An unsuccessful attempt of the Union Army of the Potomac to defeat the Confederate Army of Northern Virginia, it was marked by false starts and low casualties and ended the war in the Eastern Theater for the year.
In late November, Meade attempted to steal a march through the Wilderness of Spotsylvania and strike the right flank of the Confederate Army south of the Rapidan River. Meade had intelligence reports that Lee's army, half the size of Meade's Army of the Potomac, was split in two, separated by Clark's Mountain, with the two flanks anchored at Mine Run and Liberty Mills, over thirty miles apart. His plan was to cross the Rapidan at points beyond Maj. Gen. J.E.B. Stuart's cavalry screen, overwhelm the right flank (Lt. Gen. Richard S. Ewell's Second Corps) and then follow up with the remainder (Lt. Gen. A.P. Hill's Third Corps).
Unlike Maj. Gen. Joseph Hooker's plan in the Chancellorsville Campaign earlier that year on essentially the same ground, Meade planned no diversions; he intended a lightning strike with his entire army. The army marched on November 25 and got off to a good start, aided by fog on Clark's Mountain, which screened his movements from Confederate lookouts. However, Maj. Gen. William H. French's III Corps got bogged down in fording the river at Jacob's Ford, causing traffic jams when they moved their artillery to Germanna Ford, where other units were attempting to cross.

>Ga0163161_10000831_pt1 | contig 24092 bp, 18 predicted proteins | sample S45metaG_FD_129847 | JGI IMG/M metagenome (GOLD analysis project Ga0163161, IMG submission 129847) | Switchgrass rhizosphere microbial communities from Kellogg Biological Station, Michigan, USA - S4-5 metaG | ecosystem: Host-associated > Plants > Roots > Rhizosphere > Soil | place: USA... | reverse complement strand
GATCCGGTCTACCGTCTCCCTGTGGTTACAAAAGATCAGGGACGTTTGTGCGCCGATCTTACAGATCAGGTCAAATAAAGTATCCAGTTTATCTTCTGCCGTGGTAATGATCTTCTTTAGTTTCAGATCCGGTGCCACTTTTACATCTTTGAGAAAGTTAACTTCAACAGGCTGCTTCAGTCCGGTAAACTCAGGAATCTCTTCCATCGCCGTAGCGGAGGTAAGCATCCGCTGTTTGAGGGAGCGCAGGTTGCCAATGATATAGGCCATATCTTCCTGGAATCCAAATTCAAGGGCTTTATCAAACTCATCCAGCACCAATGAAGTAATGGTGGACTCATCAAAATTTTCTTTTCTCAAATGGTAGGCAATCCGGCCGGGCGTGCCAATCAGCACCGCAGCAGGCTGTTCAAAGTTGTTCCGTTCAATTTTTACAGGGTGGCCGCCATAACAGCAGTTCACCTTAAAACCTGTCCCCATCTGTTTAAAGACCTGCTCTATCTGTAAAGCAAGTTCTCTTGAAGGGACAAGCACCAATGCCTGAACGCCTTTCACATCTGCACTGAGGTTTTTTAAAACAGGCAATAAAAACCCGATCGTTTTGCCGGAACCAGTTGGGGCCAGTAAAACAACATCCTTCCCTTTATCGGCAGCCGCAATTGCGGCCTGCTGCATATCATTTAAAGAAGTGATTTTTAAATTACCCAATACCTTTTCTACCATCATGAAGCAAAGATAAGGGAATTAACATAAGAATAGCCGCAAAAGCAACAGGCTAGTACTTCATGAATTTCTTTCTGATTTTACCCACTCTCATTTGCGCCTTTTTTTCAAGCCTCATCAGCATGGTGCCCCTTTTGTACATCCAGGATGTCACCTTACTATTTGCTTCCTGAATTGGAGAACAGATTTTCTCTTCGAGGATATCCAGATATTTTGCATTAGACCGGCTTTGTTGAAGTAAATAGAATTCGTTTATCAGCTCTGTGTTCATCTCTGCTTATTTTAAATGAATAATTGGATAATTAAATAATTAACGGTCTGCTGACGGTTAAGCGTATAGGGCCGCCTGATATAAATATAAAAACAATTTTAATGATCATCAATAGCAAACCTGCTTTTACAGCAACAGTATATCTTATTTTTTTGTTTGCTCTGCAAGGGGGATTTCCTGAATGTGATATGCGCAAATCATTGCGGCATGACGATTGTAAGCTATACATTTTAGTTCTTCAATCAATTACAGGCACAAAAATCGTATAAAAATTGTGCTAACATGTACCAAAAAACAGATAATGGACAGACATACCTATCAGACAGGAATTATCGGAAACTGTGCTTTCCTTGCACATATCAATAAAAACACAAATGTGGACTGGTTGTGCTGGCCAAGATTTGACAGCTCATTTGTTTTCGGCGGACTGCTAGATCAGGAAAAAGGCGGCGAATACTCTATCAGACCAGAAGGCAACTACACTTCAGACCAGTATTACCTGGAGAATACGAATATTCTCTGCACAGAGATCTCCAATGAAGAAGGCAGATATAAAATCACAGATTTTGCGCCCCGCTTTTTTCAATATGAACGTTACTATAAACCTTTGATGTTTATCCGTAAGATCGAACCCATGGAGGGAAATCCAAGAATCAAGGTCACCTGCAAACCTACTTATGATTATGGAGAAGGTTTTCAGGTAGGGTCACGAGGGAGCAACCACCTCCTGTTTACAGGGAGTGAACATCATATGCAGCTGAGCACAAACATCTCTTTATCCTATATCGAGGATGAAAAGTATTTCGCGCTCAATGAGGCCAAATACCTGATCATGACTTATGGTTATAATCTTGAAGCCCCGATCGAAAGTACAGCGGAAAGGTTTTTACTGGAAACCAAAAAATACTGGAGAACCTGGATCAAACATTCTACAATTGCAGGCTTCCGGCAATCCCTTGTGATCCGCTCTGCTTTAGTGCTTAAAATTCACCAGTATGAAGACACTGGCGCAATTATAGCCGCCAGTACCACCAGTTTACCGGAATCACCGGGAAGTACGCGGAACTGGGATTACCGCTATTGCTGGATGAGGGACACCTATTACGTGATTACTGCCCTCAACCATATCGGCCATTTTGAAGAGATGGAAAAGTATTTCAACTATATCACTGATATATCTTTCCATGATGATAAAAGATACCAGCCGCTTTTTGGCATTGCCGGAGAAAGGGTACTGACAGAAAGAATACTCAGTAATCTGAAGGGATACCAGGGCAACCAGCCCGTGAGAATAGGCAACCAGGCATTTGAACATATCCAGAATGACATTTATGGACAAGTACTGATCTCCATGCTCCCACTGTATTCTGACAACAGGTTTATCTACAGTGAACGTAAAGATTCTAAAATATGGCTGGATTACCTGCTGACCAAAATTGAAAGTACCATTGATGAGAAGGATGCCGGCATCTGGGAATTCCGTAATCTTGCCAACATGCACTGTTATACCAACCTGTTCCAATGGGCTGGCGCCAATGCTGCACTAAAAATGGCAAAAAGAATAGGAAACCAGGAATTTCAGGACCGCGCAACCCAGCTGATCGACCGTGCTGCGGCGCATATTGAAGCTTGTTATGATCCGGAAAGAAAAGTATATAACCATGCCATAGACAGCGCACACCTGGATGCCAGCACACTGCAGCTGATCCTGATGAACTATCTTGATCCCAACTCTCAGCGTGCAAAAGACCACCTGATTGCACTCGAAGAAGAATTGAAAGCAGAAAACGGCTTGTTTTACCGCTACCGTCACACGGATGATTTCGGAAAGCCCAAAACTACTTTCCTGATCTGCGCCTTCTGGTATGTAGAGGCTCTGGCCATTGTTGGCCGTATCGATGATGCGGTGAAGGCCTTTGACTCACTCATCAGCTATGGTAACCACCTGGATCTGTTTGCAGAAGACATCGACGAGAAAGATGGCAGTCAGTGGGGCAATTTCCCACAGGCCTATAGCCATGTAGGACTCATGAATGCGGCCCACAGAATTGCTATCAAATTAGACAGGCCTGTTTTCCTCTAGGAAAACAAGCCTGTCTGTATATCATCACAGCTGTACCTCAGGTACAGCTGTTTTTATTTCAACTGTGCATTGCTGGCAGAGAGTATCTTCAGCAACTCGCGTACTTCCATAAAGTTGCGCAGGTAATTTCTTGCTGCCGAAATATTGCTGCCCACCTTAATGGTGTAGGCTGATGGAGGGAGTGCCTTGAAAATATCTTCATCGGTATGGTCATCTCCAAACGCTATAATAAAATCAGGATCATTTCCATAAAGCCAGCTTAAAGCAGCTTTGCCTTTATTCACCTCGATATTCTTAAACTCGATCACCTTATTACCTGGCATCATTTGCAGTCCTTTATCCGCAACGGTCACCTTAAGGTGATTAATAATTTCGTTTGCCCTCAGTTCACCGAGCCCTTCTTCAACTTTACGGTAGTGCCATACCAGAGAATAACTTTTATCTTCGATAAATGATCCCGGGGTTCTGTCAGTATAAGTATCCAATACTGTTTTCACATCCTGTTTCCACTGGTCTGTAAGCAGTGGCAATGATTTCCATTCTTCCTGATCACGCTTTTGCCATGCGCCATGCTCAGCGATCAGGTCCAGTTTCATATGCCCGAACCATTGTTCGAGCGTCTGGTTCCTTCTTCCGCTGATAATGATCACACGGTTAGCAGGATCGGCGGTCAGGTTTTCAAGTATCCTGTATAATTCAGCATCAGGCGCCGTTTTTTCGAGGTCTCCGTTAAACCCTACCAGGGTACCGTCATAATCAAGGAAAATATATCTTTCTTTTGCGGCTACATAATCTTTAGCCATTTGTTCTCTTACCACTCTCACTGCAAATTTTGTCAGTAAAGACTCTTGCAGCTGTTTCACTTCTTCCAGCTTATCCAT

After dark, Lee withdrew to prepared field fortifications along Mine Run. The next day the Union Army closed on the Confederate position. Meade planned a heavy artillery bombardment followed by Maj. Gen. Gouverneur K. Warren's corps attack in the south, then Maj. Gen. John Sedgwick's corps in the north an hour later. Lee planned an assault for December 2 that would have exploited the dangling left flank of the Union line, discovered the previous day by Maj. Gen. Wade Hampton's cavalry. Although the Union bombardment began on schedule, the major attack did not materialize; Meade concluded that the Confederate line was too strong to attack (although Warren is credited with getting the attack canceled) and retired during the night of December 1 into December 2, ending the fall campaign. Lee was chagrined to find he had no one left in his front to attack.
Play springs from an attic trunk ; 'Dear Emma,' by Rhonda Carlson of South Portland, brings its 19th- century letter writers' concerns to life.
Dec 04, 2003; PAUL LIVINGSTONE News Assistant Portland Press Herald (Maine) 12-04-2003 Play springs from an attic trunk ; 'Dear Emma,' by...